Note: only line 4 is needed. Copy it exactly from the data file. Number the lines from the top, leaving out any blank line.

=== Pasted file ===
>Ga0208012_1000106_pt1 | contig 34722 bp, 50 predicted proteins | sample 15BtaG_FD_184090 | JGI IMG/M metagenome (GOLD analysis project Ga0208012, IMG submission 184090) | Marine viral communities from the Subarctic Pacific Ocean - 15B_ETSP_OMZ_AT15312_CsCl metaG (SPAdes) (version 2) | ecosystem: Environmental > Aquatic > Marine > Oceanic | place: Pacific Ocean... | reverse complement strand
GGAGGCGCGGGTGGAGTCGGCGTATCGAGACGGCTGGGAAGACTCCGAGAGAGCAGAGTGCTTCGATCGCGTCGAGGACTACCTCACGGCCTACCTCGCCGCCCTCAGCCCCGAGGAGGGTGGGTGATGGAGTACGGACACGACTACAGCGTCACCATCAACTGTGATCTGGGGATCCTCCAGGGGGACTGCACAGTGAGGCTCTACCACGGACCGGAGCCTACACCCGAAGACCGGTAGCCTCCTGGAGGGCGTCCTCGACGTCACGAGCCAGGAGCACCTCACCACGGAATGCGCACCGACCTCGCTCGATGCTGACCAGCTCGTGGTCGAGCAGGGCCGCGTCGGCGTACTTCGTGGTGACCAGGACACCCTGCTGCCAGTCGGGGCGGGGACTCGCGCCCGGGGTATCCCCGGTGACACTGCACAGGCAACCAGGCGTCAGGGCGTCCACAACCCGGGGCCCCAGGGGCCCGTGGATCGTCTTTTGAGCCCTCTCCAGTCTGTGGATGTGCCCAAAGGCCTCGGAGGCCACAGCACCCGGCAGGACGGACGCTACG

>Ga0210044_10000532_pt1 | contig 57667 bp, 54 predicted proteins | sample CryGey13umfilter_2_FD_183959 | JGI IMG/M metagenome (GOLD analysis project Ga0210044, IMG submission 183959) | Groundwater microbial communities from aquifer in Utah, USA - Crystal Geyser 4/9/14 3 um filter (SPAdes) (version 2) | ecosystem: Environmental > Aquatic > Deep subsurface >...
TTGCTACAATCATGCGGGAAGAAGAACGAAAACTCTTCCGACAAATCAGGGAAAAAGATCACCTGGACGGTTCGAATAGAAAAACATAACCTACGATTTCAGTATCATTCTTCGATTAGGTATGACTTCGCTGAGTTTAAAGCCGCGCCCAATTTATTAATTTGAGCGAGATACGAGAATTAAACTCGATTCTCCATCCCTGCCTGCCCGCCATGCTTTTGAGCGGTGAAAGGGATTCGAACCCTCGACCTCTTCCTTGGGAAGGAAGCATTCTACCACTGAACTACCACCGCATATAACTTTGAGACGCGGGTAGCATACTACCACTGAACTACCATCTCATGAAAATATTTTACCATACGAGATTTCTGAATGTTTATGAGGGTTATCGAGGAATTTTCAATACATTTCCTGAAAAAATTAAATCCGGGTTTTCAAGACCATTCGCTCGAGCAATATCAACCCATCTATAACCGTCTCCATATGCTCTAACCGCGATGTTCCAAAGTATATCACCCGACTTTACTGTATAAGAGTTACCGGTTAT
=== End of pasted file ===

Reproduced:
TTGCTACAATCATGCGGGAAGAAGAACGAAAACTCTTCCGACAAATCAGGGAAAAAGATCACCTGGACGGTTCGAATAGAAAAACATAACCTACGATTTCAGTATCATTCTTCGATTAGGTATGACTTCGCTGAGTTTAAAGCCGCGCCCAATTTATTAATTTGAGCGAGATACGAGAATTAAACTCGATTCTCCATCCCTGCCTGCCCGCCATGCTTTTGAGCGGTGAAAGGGATTCGAACCCTCGACCTCTTCCTTGGGAAGGAAGCATTCTACCACTGAACTACCACCGCATATAACTTTGAGACGCGGGTAGCATACTACCACTGAACTACCATCTCATGAAAATATTTTACCATACGAGATTTCTGAATGTTTATGAGGGTTATCGAGGAATTTTCAATACATTTCCTGAAAAAATTAAATCCGGGTTTTCAAGACCATTCGCTCGAGCAATATCAACCCATCTATAACCGTCTCCATATGCTCTAACCGCGATGTTCCAAAGTATATCACCCGACTTTACTGTATAAGAGTTACCGGTTAT